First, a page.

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Kinney, William P. (1975) Aspects of Malayan economic development, 1900-1940. PhD thesis. SOAS University of London.

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Abstract

This study of Malaya posits the establishment of export industries as the starting point in initiating the growth process. The export commodities developed were those highly using of unskilled labour or of a particular natural resource. Tin and rubber were the main exports of Malaya in the period under consideration-- the late nineteenth century up to World War II. Also important in initiating development and, more importantly in shaping the contours of growth once initiated, were government policy in regard to infrastructure (material and institutional infrastructure) and the technological nature of the production function. This analytical framework regards infrastructural policy and the technological nature of the production function as complementary rather than mutually exclusive causative factors. By 1920, Malaya's export industries had reached relative maturity. Utilizing extensive industrial and occupational data of the 1921 census, Malaya's economic profile is sketched. The now capital-intensive tin industry was shared by Chinese and British producers. The labour-intensive rubber industry was shared by estates and smallholders. Coexisting with the export industries was a subsistence sector and some secondary and tertiary industry. Malaya represented a typical case of dualism as defined in this study and in the literature. Subsequent census reports reveal the continuing rigidity of "segregative" dualism. Several other important conclusions emerge. The considerable potential of smallholder rubber was realized only to a limited extent. Governmental retrenchment and the exigencies of the Depression forced the peasants into an "involutional" adaptation. Infrastructural policy contributed importantly to these outcomes. An assessment of welfare changes is made for the 1930's Although the limits of statistical expression are considerable, it may be concluded that per capita rice availability was well-maintained during the Depression. The experience of Malaya's communities varied with regard to other aspects of welfare. Indices, constructed from raw data, support these contentions.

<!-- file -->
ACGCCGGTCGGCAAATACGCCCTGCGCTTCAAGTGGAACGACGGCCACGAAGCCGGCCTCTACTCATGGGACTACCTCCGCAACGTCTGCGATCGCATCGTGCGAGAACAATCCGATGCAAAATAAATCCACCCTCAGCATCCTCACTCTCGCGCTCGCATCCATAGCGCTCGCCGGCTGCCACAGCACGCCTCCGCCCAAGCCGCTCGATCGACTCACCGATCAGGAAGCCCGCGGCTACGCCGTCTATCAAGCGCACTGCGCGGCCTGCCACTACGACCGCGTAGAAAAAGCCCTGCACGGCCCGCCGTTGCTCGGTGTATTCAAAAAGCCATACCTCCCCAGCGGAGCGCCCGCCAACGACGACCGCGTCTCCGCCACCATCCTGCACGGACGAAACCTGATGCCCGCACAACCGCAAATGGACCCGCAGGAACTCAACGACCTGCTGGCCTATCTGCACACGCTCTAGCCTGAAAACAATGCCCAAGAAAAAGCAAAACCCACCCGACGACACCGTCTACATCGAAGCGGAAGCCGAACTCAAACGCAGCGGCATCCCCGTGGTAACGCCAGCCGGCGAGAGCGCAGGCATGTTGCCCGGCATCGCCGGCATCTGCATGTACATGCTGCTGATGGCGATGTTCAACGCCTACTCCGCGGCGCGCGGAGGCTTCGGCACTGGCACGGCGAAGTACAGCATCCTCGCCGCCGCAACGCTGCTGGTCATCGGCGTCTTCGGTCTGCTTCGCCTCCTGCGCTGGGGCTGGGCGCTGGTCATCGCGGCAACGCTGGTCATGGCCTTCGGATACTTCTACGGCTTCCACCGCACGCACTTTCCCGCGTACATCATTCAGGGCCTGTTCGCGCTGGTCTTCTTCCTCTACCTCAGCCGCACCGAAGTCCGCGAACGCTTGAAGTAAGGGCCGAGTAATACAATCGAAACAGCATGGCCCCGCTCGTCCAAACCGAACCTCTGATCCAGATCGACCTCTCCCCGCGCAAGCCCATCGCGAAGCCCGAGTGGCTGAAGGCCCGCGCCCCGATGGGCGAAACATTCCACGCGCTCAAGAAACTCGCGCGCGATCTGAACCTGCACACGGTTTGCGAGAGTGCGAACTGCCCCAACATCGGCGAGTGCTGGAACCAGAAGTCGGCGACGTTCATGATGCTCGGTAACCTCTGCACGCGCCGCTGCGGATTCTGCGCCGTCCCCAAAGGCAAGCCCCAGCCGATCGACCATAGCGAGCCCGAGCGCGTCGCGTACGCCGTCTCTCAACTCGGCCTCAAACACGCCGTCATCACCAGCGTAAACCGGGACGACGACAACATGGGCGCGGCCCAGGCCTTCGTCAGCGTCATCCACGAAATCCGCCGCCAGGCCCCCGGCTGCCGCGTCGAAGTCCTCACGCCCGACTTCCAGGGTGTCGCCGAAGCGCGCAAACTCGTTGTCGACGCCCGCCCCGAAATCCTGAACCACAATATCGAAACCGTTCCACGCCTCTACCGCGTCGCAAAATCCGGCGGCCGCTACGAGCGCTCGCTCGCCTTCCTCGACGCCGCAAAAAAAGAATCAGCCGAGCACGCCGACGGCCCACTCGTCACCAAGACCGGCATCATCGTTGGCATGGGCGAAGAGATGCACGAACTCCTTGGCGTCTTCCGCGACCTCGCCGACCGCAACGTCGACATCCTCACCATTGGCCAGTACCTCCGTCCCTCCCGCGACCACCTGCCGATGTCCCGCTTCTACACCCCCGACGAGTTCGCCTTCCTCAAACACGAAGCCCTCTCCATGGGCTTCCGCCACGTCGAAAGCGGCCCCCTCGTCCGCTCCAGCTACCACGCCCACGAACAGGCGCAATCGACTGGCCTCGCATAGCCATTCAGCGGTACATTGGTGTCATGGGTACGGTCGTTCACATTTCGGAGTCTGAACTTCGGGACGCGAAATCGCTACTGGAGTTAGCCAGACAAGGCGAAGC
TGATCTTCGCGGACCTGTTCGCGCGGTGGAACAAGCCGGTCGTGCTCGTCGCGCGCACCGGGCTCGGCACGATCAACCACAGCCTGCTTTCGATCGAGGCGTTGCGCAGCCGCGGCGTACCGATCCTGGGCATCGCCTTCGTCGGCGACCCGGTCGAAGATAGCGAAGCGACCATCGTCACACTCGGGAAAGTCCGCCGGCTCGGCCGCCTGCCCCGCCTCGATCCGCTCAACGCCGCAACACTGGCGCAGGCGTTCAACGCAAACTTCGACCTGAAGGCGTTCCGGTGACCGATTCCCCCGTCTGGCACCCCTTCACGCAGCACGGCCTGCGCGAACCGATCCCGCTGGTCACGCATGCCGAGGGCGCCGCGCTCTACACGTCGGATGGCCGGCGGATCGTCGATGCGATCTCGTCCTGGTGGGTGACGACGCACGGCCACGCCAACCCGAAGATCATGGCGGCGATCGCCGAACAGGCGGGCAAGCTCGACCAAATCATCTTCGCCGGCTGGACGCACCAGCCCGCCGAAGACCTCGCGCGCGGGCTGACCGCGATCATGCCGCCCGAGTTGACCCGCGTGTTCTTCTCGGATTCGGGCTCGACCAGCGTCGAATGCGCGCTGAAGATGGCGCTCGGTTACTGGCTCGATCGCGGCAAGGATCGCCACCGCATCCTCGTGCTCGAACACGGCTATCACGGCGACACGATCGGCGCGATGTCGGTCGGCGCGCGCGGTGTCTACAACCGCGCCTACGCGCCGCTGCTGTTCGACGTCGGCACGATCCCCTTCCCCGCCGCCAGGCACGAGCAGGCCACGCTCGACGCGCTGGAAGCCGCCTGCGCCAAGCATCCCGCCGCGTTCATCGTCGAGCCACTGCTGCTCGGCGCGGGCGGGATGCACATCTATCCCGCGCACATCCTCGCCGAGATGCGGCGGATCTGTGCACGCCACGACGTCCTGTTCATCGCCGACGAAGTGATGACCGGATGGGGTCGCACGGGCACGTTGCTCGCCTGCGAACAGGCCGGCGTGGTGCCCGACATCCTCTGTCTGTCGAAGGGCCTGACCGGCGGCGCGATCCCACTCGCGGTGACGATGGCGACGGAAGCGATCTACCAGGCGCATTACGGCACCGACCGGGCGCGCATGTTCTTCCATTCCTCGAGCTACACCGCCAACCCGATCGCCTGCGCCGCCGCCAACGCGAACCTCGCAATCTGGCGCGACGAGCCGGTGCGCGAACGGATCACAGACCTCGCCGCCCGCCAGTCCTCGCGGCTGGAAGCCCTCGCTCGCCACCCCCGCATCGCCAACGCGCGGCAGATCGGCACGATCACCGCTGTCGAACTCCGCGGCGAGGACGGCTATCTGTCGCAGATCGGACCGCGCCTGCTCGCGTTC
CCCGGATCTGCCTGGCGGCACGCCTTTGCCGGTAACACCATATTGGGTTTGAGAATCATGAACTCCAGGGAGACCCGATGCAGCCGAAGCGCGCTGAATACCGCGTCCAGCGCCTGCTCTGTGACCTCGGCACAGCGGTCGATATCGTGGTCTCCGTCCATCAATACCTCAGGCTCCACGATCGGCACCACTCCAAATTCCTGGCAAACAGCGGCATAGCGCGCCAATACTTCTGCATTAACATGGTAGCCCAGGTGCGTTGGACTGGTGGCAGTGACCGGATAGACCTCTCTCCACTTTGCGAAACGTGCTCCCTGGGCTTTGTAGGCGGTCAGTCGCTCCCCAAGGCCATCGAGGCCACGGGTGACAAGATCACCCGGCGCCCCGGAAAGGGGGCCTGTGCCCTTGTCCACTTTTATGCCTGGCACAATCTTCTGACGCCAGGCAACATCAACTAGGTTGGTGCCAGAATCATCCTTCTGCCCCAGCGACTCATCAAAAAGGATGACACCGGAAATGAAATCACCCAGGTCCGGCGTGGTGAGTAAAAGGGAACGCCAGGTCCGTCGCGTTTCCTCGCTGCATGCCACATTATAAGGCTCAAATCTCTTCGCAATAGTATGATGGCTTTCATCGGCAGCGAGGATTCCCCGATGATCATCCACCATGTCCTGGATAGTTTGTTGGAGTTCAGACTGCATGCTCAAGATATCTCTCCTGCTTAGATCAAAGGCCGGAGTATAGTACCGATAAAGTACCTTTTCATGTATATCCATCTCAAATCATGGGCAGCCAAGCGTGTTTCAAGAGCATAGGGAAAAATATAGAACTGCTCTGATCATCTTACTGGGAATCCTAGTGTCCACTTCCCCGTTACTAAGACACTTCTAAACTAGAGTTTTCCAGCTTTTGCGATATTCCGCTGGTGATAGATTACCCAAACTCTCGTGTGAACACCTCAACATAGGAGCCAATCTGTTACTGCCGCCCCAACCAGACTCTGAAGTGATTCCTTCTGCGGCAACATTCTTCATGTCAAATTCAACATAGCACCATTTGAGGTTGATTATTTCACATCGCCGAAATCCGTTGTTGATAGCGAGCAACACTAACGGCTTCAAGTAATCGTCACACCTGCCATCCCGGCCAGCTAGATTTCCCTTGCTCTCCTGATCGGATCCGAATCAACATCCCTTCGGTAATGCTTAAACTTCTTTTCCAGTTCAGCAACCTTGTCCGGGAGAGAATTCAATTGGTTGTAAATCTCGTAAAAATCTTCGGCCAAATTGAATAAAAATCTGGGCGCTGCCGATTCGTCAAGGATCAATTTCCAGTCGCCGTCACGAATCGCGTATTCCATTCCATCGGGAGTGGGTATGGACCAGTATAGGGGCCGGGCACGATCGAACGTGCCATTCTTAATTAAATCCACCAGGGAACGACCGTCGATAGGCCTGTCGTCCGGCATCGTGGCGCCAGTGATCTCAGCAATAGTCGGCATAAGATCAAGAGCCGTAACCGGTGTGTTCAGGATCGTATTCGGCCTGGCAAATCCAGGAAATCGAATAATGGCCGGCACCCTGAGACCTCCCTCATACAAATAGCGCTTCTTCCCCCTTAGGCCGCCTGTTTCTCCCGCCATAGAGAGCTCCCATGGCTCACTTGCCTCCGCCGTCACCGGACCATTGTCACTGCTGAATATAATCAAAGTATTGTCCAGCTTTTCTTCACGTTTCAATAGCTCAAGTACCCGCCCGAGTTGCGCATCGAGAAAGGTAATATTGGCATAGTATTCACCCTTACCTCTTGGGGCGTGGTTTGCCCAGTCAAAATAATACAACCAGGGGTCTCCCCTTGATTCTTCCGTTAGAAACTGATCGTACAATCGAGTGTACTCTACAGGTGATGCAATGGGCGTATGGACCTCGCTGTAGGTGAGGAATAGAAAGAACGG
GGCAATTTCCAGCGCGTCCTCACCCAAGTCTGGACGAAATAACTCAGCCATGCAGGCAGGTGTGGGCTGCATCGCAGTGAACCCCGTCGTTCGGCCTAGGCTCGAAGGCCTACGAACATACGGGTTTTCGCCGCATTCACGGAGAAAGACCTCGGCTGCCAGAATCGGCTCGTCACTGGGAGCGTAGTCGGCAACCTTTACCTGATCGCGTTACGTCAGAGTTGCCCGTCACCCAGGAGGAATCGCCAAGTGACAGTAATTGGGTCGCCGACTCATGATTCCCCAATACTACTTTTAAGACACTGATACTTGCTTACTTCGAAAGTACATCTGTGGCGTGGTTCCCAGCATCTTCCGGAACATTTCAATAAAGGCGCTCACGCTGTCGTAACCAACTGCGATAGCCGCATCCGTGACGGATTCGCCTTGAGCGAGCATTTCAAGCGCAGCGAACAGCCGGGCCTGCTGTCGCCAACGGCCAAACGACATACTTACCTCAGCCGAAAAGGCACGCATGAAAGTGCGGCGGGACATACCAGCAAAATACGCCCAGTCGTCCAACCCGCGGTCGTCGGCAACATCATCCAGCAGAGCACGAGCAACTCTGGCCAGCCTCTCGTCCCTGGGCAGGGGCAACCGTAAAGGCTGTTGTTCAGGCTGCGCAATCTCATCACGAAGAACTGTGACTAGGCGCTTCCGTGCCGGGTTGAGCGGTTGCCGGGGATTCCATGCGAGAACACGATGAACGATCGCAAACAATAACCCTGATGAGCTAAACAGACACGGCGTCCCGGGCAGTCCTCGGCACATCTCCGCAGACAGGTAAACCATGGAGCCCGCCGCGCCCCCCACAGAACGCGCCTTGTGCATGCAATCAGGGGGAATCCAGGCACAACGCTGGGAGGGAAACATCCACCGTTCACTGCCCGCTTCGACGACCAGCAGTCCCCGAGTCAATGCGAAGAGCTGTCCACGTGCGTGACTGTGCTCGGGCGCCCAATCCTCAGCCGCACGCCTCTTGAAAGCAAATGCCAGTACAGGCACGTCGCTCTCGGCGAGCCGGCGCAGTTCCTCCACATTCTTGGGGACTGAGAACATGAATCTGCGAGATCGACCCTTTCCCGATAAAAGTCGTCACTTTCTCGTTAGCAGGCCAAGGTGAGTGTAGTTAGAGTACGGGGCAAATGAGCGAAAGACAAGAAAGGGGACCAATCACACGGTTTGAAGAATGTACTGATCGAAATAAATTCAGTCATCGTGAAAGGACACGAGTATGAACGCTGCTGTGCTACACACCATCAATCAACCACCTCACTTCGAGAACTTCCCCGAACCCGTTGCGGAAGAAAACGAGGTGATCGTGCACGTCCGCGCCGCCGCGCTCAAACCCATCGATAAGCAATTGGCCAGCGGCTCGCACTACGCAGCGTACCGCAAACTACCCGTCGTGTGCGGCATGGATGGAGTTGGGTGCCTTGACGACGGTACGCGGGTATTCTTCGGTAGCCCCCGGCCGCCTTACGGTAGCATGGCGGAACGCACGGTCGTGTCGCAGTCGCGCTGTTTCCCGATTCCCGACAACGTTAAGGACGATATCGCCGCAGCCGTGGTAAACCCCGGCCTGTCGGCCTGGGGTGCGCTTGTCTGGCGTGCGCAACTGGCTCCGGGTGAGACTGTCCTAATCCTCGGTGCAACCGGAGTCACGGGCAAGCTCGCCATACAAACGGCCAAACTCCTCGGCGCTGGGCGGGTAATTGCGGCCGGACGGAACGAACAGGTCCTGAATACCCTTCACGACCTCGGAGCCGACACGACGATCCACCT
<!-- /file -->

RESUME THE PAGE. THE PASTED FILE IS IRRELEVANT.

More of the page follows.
Item Type: Theses (PhD)
SOAS Departments & Centres: SOAS Research Theses > Proquest
Date Deposited: 16 Oct 2018 15:12
URI: https://eprints.soas.ac.uk/id/eprint/29405

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